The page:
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Two front page articles caught my attention last week. One updating a 48-year-old sex education law, and an adjoining article about a rape at Shoshone High School occurring last April in the school computer lab.

The “outdated” law emphasized helping youth cultivate good values, the necessity of controlling the sex drive using self-discipline, and understanding sex in relation to the “miracle of life.” A nurse from the Cassia County School District sees that law as comical.

The new, updated law would just take out such words as home, family and church — minimal changes — says L.T. Erickson. This updated law would define sex education as “the anatomy and physiology of human reproduction and the development of healthy relationships.”

Our current social climate, which has recently seen and condemned a mound of sexual abuse, seems to reflect this new-and-improved definition of sex education.

After considering the alleged rape by a 17-year old male against a 13-year old female, the inclusion of the words self-discipline and controlling the sex drive would seem to be quite wise for teenagers to be challenged with in class. Perhaps even teaching respect and seeing others as whole human beings — not simply as objects to be used on a whim or impulse — would be sensible for teens to learn.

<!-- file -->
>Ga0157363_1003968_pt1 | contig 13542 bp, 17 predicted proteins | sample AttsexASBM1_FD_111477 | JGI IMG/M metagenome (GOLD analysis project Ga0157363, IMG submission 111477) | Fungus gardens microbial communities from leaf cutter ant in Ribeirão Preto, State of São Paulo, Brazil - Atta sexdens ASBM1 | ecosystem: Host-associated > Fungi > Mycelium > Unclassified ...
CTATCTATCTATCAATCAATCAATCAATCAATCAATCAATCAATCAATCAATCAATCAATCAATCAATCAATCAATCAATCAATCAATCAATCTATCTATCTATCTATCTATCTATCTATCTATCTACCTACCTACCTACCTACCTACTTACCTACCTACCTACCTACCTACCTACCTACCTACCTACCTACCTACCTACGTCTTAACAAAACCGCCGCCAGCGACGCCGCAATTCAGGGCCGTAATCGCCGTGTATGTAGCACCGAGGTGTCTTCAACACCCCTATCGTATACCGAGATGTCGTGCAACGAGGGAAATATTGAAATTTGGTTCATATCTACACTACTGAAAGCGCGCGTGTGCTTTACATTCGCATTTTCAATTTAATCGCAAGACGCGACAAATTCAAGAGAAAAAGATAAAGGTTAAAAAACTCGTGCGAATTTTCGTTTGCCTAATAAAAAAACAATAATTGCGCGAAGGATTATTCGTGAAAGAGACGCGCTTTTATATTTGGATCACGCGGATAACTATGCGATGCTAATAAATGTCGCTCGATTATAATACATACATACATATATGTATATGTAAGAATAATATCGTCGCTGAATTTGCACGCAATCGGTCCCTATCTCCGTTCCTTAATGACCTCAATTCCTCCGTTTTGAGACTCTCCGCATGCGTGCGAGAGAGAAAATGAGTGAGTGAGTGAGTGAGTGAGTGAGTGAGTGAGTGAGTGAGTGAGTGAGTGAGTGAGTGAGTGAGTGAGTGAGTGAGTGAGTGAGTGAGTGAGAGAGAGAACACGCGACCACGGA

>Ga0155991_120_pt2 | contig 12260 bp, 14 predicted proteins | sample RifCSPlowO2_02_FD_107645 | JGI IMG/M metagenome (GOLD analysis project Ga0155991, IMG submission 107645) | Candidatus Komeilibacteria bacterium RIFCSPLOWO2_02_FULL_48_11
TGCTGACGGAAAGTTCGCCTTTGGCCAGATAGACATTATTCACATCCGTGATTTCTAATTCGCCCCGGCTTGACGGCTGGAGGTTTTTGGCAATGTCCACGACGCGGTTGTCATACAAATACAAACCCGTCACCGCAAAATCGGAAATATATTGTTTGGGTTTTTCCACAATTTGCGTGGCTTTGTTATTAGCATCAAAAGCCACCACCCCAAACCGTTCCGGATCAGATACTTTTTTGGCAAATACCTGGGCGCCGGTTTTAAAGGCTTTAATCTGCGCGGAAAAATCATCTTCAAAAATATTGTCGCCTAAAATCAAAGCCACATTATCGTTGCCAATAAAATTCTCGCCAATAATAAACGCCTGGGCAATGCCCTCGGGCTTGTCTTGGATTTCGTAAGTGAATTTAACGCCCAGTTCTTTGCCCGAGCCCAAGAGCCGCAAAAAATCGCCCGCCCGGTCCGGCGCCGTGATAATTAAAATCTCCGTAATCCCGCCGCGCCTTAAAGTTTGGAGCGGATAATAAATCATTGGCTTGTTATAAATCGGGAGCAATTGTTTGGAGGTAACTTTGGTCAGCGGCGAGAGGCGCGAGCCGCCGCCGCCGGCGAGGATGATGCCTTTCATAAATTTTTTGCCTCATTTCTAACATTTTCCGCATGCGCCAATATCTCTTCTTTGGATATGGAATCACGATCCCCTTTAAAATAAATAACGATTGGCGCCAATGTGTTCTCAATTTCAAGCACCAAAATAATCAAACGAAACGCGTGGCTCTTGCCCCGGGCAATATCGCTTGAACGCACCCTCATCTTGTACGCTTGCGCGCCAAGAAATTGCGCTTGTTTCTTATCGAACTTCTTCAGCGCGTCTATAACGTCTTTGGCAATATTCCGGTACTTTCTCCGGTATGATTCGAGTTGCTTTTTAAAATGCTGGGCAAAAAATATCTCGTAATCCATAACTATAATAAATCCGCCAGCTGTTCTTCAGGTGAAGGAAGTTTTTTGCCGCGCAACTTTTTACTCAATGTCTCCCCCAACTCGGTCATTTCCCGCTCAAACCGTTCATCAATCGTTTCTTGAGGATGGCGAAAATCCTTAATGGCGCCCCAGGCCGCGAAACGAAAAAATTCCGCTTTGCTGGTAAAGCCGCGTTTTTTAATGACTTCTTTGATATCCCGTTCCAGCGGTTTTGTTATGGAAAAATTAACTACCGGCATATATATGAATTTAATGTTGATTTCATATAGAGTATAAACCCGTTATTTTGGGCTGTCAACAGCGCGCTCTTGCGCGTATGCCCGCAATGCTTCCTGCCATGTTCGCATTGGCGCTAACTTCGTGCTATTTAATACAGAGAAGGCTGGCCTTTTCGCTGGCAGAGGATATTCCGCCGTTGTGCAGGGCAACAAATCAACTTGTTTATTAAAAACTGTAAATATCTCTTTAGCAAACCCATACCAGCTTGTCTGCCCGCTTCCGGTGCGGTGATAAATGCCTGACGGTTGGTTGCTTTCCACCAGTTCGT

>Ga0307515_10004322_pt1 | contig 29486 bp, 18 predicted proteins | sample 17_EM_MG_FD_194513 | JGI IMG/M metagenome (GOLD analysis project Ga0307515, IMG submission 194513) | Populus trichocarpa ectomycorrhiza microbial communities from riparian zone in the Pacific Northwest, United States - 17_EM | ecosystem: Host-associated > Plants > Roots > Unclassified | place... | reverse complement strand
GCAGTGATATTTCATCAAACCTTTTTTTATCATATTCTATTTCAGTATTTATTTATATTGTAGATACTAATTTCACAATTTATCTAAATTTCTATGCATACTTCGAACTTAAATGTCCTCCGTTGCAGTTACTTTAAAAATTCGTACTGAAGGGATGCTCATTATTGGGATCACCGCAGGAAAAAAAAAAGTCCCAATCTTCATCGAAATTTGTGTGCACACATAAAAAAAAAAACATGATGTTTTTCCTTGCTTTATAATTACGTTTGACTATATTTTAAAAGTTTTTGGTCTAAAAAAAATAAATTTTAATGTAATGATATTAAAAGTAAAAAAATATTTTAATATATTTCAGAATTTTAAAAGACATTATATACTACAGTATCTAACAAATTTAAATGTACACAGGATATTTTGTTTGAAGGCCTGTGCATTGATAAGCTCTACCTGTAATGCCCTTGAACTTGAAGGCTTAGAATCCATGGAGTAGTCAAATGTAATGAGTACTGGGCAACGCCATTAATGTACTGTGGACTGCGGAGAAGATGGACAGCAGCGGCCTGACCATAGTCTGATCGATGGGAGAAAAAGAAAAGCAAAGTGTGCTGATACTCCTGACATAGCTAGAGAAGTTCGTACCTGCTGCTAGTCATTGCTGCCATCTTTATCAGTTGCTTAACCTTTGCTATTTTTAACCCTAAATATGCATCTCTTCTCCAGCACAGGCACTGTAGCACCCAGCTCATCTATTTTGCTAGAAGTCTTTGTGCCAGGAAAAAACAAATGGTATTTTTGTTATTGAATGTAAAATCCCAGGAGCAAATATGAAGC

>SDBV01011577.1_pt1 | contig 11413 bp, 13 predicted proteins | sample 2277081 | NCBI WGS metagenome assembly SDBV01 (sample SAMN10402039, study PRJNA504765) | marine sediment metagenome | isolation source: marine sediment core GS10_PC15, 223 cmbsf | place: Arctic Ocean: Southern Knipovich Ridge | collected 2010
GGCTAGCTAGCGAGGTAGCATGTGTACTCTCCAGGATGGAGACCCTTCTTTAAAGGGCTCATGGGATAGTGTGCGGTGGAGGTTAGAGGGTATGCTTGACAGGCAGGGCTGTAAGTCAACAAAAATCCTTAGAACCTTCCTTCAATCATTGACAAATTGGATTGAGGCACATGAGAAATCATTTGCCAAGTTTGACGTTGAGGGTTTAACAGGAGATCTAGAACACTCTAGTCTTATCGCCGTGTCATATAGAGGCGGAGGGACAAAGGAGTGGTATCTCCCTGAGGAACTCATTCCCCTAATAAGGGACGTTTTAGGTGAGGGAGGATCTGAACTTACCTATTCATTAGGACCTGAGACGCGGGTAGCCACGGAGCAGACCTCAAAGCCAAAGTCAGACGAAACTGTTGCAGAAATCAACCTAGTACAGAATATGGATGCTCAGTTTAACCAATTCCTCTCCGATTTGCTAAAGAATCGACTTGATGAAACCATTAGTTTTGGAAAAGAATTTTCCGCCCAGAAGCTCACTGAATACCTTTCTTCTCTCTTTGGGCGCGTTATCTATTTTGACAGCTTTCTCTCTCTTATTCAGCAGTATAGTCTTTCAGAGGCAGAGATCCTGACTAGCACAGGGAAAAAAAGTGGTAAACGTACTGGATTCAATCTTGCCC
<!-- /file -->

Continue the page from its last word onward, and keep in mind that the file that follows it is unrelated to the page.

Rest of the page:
In our society and entertainment media, we are encouraged to do what feels good at the moment; but unfortunately the ramifications of those actions are rarely reported. The resulting broken relationships, heartache, loneliness, sexually-transmitted diseases and addictions that accompany such activities are tossed aside, but will demand to be dealt with later — long after the high school years are over.

We would be wise to remember the words of G.K. Chesterton: “Don’t ever take a fence down until you know the reason why it was put up.”

Shari Baar



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